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Learning About Movement Disorders From Antipsychotic Medicines

What are movement disorders from antipsychotic medicines?

Movement disorders can sometimes be a side effect from taking medicines called antipsychotics. Doctors use these medicines to treat mental health problems such as schizophrenia and bipolar disorder.

Movement disorders are body movements that can be hard to control. Some can happen soon after you start taking the medicines. These are called extrapyramidal symptoms (EPS). They include muscle spasms and trouble sitting still.

If you take the medicines for a long time, you may get a movement disorder called tardive dyskinesia (TD). It makes you repeat the same movement over and over. This movement often involves your tongue, face, mouth, and jaw. But other parts of your body, like your arms and legs, can also be affected. The movement happens without your control. For some people, TD doesn't go away.

You may be able to take these medicines without getting a movement disorder. Side effects may get better or go away if you stop taking the medicines. They can also get better or go away if you switch to a new medicine.

What are the symptoms?

When you have a movement disorder, you may:

  • Move around a lot or not be able to sit still.
  • Have a feeling of being restless.
  • Get severe muscle spasms in your face, neck, back, arms or legs.
  • Have shaking or tremors in your hands, arms, or legs that is hard to stop.
  • Walk slowly or drag your feet as you walk.

If you've been on your medicines for a long time, also watch for long-term side effects. These may include:

  • Repeated chewing motions.
  • Repeated movements of your fingers or hands.
  • Smacking your lips.
  • Thrusting your tongue out of your mouth.
  • Twitching your tongue.
  • Quick, jerking movements (tics) of your head.
  • Rocking your body.
  • Marching in place or tapping your feet.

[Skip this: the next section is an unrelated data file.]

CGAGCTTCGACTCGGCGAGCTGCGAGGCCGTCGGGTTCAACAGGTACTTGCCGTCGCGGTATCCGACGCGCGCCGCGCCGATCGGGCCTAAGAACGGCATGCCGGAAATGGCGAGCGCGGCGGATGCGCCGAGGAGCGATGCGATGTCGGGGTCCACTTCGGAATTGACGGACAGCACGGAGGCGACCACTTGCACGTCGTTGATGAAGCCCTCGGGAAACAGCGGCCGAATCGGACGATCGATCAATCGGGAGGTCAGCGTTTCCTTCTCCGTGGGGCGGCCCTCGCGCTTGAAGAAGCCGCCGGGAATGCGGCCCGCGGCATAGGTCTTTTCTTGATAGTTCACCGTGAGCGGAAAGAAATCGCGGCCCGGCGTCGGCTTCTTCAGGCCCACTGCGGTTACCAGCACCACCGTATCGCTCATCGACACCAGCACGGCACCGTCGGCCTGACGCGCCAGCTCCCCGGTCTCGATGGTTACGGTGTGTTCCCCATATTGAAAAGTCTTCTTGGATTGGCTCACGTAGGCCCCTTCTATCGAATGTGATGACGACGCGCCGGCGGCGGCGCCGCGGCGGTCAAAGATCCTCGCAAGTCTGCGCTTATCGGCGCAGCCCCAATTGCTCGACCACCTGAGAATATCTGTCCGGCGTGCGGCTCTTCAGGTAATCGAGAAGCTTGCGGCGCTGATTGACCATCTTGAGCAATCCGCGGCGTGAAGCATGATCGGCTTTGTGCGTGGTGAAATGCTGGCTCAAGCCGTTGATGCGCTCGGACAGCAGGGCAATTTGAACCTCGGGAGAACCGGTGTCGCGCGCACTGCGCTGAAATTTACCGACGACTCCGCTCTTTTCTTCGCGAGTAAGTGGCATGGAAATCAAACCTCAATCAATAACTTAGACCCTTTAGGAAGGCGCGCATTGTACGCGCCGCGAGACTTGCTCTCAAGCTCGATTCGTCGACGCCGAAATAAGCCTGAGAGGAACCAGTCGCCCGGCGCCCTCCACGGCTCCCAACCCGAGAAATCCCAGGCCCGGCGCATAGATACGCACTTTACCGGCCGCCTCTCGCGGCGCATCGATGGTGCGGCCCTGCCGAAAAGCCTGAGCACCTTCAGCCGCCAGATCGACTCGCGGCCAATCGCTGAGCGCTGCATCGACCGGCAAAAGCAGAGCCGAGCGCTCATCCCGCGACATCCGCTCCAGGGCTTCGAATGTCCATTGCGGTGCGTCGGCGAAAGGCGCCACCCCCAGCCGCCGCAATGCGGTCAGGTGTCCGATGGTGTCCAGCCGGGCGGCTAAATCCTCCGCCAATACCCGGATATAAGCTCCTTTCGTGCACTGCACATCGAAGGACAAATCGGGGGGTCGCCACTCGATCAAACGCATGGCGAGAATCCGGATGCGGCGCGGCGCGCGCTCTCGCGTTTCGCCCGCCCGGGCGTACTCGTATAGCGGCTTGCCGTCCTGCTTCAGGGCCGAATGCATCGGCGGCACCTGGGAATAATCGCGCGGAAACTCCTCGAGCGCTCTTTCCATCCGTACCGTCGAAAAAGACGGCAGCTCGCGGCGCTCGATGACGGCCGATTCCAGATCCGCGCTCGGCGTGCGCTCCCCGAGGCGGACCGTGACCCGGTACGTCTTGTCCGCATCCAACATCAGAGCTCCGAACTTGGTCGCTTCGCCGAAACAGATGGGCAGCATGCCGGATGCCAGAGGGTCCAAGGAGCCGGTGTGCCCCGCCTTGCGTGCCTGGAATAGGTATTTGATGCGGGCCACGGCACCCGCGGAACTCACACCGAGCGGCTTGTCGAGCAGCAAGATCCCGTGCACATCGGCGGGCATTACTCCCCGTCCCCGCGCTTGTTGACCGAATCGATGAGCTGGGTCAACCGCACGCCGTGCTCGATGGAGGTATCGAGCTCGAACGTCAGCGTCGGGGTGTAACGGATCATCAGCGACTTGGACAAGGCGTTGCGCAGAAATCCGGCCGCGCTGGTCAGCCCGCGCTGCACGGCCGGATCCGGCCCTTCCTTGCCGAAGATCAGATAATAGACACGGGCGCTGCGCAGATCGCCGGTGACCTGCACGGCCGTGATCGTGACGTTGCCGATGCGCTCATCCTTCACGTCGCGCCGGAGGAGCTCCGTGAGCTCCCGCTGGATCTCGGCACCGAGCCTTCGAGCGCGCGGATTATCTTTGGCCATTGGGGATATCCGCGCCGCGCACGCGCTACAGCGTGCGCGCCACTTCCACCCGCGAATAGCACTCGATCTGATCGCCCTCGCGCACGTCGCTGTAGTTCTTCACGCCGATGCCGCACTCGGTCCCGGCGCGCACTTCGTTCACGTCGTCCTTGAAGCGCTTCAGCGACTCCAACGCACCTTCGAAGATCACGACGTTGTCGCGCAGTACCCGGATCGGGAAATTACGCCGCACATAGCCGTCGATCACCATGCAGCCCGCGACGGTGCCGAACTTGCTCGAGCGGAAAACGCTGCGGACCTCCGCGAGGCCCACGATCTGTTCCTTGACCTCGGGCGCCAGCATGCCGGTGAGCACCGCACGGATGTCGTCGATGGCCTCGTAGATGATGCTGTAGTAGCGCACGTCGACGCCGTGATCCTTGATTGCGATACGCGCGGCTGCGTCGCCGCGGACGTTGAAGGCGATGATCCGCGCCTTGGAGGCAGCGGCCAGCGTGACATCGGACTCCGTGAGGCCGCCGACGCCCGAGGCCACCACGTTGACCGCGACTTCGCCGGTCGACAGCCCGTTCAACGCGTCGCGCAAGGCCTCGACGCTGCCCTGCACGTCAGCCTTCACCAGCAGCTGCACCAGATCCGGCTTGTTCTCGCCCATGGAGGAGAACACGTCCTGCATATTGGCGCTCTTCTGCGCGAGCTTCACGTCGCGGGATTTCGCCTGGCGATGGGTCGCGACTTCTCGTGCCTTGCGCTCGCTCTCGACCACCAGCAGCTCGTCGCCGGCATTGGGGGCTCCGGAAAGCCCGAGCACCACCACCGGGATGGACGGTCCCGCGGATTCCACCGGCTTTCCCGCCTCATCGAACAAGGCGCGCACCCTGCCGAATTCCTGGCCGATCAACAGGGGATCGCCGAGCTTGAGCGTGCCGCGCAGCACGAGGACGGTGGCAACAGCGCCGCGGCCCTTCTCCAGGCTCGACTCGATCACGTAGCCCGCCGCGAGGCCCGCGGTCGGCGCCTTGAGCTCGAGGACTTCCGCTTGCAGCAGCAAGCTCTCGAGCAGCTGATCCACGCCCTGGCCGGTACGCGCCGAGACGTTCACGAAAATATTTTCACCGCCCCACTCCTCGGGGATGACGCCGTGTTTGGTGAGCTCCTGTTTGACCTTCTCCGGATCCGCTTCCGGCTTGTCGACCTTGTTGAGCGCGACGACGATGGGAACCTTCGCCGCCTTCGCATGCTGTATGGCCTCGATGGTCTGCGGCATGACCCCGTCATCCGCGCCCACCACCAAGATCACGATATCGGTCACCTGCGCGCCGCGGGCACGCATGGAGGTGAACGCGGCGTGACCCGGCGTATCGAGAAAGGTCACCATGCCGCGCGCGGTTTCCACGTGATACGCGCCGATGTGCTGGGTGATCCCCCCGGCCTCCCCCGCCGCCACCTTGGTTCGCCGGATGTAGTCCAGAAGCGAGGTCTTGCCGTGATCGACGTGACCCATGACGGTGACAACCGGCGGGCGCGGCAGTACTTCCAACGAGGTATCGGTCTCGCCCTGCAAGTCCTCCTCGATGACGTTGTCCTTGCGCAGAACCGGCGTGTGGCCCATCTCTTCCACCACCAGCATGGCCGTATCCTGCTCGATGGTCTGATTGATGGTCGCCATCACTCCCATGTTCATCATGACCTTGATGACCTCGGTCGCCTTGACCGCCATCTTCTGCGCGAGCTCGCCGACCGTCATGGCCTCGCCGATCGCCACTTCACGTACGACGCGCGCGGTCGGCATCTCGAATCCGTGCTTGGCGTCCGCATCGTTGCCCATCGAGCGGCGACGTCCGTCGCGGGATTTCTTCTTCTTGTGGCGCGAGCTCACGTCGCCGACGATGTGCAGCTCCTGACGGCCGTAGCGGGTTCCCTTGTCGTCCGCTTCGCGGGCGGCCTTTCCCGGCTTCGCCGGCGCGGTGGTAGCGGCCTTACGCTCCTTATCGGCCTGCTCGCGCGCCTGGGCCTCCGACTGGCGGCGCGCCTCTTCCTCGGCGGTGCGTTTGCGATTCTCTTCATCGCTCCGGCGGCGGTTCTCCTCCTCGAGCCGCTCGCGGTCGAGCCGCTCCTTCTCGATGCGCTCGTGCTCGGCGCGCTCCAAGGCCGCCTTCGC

Side effects may start while you take antipsychotic medicines. But they can also show up when you stop these medicines or start a smaller dose.

How can you prevent them?

The only sure way to prevent movement disorders is to not use antipsychotic medicines. If you need these medicines to stay healthy, there are steps you can take to help lower your risk.

  • Watch for symptoms. Ask someone you know to also keep watch. If you notice symptoms, tell your doctor right away. You may be able to take a smaller dose or change to a different medicine.
  • Go to your doctor appointments. During your visit, ask your doctor to check you for symptoms.
  • Take the smallest dose of medicine that works for you. And take it for only as long as needed. Work with your doctor to find the right dose.
  • Take your medicines exactly as prescribed. Call your doctor or nurse advice line if you think you're having a problem with your medicine.
  • Don't stop taking your medicine unless your doctor says it's okay. Discuss with your doctor how this change might affect you.

How are they treated?

Treatment depends on how much you need the medicine that causes the side effects. If side effects are causing big problems for you, your doctor may have you lower the dose or stop the medicine. Or your doctor may switch you to a different medicine. There are also medicines that can treat your movement disorder or reduce your symptoms.

Where can you learn more?

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